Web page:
Summer is finally here — and it looks like it’s here to stay. But after the cool, damp spring, many gardeners are still working to get plants in the ground and trying to undo some of the damage caused by the weather.
Melinda Myers is here to help. Myers is the author of numerous gardening books, including Month-by-Month Gardening in Wisconsin and The Midwest Gardener’s Handbook. She joined Lake Effect’s Joy Powers in studio to talk about summer planting and pest management:
"Because of the cool weather and a lot of rain, things just sat there. Tomatoes and peppers, and some of your annuals — you put them in the ground and a month later they’re not as big as you would expect. So, that’s been very stressful for gardeners and the plants," says Myers.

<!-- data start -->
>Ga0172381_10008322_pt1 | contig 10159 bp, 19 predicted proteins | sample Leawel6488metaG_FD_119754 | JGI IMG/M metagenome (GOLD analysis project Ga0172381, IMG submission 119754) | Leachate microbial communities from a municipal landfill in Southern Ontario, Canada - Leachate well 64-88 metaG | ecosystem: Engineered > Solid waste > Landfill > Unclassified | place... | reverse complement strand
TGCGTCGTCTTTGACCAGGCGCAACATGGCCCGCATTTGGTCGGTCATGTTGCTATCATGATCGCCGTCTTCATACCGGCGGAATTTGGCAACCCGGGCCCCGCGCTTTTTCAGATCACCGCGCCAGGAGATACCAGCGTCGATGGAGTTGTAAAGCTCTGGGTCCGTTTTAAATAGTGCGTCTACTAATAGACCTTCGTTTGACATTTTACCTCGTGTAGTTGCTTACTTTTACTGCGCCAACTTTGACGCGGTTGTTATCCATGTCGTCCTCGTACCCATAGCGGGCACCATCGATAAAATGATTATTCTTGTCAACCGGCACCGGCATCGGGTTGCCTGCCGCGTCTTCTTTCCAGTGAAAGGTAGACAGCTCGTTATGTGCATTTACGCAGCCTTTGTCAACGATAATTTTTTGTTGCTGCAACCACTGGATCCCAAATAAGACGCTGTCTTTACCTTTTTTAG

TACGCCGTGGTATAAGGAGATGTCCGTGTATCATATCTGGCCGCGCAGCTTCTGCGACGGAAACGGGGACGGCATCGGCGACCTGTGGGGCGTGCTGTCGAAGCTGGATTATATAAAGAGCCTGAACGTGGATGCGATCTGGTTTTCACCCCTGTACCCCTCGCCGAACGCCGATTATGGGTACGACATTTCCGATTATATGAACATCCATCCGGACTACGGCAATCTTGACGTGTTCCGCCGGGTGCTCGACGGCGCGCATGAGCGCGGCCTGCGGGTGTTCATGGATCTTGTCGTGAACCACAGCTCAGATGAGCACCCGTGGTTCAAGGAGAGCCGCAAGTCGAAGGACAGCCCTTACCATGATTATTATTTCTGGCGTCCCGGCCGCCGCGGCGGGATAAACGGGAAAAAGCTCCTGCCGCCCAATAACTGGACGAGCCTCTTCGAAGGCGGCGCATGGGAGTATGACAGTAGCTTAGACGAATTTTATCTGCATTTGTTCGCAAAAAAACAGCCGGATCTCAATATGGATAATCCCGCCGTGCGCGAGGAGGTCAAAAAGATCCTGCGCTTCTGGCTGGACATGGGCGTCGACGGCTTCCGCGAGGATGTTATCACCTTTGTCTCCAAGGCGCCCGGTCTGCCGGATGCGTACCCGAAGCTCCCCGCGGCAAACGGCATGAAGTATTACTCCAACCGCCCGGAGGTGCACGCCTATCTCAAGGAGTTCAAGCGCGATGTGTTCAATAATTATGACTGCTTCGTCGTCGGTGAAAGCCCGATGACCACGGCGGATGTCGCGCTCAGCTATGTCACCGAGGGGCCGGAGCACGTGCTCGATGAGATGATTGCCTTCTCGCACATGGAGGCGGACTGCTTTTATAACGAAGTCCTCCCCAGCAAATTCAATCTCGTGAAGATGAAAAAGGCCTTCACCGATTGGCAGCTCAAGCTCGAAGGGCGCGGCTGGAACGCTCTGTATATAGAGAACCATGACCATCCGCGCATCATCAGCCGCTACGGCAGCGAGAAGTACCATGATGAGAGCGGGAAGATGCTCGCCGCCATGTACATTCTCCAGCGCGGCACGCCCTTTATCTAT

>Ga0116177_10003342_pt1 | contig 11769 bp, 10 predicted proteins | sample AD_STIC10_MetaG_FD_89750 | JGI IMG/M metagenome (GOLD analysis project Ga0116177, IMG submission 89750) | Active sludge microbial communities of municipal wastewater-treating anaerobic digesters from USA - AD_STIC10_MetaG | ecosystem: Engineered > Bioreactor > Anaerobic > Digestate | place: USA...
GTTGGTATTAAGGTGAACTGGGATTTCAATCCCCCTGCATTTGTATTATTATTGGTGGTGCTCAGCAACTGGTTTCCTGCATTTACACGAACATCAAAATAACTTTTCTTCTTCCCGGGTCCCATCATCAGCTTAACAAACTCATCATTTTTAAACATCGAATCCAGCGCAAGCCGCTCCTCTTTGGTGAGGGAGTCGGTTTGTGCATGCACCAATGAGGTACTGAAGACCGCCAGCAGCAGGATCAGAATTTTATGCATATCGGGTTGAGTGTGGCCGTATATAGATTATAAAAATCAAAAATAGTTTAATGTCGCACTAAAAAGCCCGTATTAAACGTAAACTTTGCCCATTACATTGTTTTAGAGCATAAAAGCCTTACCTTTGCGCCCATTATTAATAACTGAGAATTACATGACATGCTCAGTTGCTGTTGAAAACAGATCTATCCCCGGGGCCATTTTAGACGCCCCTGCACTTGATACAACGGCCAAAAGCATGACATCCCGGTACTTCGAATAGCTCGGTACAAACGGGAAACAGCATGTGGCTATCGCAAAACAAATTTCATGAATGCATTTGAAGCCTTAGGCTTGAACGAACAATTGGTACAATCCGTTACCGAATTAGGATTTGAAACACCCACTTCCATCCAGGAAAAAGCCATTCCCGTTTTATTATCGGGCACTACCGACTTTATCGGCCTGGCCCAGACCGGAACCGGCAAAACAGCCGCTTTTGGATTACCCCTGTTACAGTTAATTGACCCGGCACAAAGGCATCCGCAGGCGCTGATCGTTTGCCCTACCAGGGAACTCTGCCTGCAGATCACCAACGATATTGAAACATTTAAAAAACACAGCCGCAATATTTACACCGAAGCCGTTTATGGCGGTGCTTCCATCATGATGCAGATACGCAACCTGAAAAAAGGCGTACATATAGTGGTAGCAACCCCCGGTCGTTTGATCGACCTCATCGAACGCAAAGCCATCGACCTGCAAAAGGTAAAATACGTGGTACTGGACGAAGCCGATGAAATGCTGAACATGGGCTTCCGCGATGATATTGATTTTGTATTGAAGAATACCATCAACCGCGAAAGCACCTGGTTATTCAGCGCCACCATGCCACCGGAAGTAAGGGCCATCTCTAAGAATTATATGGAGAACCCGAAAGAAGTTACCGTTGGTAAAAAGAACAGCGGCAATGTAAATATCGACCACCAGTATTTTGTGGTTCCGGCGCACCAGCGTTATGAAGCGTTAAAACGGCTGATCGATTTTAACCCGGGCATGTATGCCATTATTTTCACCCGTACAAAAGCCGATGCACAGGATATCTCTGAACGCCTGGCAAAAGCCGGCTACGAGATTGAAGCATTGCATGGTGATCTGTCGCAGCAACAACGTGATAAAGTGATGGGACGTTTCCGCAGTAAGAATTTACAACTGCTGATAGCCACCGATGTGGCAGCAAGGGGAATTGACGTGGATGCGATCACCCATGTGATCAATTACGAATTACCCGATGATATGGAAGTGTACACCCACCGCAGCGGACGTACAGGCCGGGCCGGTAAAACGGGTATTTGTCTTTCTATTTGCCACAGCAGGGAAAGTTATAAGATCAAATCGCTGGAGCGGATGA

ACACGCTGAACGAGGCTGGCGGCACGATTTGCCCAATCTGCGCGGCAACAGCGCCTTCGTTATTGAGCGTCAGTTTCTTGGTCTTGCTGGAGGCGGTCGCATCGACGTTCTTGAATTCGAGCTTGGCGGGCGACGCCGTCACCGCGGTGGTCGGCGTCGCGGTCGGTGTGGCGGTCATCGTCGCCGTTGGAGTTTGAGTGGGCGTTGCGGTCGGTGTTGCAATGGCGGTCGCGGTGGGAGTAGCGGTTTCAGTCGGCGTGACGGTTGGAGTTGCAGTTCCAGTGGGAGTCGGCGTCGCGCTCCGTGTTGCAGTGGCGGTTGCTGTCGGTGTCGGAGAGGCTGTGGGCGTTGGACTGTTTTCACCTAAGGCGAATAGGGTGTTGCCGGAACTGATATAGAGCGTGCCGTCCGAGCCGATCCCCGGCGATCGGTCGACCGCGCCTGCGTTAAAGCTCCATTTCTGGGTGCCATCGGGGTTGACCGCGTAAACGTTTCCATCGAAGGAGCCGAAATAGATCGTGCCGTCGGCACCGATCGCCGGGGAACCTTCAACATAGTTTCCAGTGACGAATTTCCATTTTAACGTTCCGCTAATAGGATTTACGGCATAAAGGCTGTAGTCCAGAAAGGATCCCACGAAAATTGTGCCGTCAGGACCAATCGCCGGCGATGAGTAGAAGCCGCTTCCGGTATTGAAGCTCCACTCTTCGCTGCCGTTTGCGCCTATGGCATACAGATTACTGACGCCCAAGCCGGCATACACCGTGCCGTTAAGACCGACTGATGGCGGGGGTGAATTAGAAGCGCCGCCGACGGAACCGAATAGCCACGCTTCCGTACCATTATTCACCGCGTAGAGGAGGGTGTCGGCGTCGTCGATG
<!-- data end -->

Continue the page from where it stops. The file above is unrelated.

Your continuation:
Myers suggests addressing issues with yellowing, spotting, and holes (from pests) in a few different ways.
If you notice yellowing:
- Water the plants in the morning. This is the best time of day to see if they need to be watered.
- Water containers daily.
- After rain, give plants a nutritional boost. Myers recommends low nitrogen slow-release fertilizer to help slowly feed the plants without harming them in hot temperatures.
If you notice spotting (from disease):
- Remove the spotted leaves.
- Mulch the soil, to prevent molding or disease from damp leaves.
- Adjust the watering amount, if diseases persist.
If you notice small holes (from pests):
- Trap pests, like slugs, using a bottle of beer. Submerge the bottle halfway into the soil, allowing slugs to enter the small hole at the top of the neck.
- Use organic products that manage insects.
- Do not use any pesticide that could re-enter the water or kill helpful insects, like lady bugs.